The answer: Arakawa Hiromu.
In my opinion, which is admittedly not a very heavy of lofty opinion, there is nothing better than having a mangaka that is able to create a real body of work. Not just having a manga that was so popular that is has crystalized a mangaka for all time, think Kubo Tite, Kishimoto, Higuchi Asa, Hatori Bisco, and Watsuki Nobuhiro when I talk about a crystalizing of an artist. Their careers have been defined by one long running epic storyline. While on one hand, this is amazing. They have entrenched themselves in the minds of readers and their respective magazines, but I have yet to see any of them write another manga.
As the great manga and anime Bakuman taught all fans, the manga world is an unforgiving place. If you can't get the editors behind a project and then reach the fans than you are cancelled and your place taken by another artist. You can have a hit and then be immortalized in the manga cannon for all time, as all of the mangaka I mentioned above are.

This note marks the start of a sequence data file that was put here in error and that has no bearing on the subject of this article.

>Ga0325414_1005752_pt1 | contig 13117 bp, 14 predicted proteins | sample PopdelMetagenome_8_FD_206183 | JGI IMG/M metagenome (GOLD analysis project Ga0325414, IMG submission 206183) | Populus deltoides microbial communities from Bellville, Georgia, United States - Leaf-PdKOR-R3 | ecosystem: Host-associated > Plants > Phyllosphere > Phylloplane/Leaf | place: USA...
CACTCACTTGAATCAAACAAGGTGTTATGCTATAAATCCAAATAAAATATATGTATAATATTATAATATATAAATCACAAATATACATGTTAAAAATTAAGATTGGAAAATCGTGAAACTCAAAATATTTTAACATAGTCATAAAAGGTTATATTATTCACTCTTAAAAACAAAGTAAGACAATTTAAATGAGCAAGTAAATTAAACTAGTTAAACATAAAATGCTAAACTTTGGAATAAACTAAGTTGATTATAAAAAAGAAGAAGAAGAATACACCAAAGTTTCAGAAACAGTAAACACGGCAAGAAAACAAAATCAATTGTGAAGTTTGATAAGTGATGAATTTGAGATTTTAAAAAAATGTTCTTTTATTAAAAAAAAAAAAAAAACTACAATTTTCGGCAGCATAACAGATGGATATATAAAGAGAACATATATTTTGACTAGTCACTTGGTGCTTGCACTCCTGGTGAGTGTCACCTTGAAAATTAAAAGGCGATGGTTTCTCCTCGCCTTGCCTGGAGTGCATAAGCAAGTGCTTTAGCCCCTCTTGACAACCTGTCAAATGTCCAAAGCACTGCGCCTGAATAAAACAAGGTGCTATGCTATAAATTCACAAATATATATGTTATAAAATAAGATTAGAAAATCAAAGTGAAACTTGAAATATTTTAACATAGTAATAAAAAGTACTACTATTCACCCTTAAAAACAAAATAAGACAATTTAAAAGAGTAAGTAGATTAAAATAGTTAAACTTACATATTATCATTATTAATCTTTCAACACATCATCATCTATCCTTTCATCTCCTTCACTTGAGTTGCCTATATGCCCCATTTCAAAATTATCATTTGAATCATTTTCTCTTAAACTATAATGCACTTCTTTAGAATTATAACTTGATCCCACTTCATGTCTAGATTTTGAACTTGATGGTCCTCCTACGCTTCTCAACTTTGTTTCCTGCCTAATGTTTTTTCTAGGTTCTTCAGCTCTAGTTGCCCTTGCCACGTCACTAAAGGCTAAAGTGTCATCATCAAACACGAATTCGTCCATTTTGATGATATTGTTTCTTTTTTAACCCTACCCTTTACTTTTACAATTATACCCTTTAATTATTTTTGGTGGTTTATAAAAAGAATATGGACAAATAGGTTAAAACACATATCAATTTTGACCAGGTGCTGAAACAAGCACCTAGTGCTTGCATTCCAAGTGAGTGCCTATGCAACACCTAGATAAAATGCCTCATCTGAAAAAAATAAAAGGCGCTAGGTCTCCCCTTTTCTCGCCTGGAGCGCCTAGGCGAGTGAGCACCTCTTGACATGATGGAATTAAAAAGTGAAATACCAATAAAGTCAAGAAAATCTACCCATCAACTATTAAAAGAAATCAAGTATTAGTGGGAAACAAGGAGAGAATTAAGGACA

Yet, I can't help thinking that fact is kinda disappointing and a little sad. To only have 1 hit and 1 manga to define your career must be frustrating. When I read a book, for example, like it and connect with the world and characters that an author creates I go out and automatically try the rest of the books the author wrote. I do the same thing with manga. I've done a whole series of Adachi Mitsuru's manga and I've looked at both Tamura Yumi's epic post-apocalyptic series for that same reason. I love reading and comparing a writers/mangakas body of different series and seeing the progression of an artist because, lets be honest, that is the best part of art. Dissecting and discussing the changes and the continued fluidity of any art is some of the best arguments we can ever have.
All of us manga readers already know that Arakawa Hiromu was going to go down in manga history as the creator of one of the best shōnen manga of all time, Fullmetal Alchemist. The only anime that I am aware of that got reanimated within years of each other. No matter which anime season you watched, for the record I read the manga and then watched Brotherhood and couldn't have been more satisfied with every aspect of that anime, you knew that Ed and Al were going to become the next big thing in the manga/anime world of cosplaying. And I'm sure that everybody now knows about her next amazing manga called Silver Spoon, or Gin no Saji, that has been serialized in Shogakugan's Shōnen Sunday.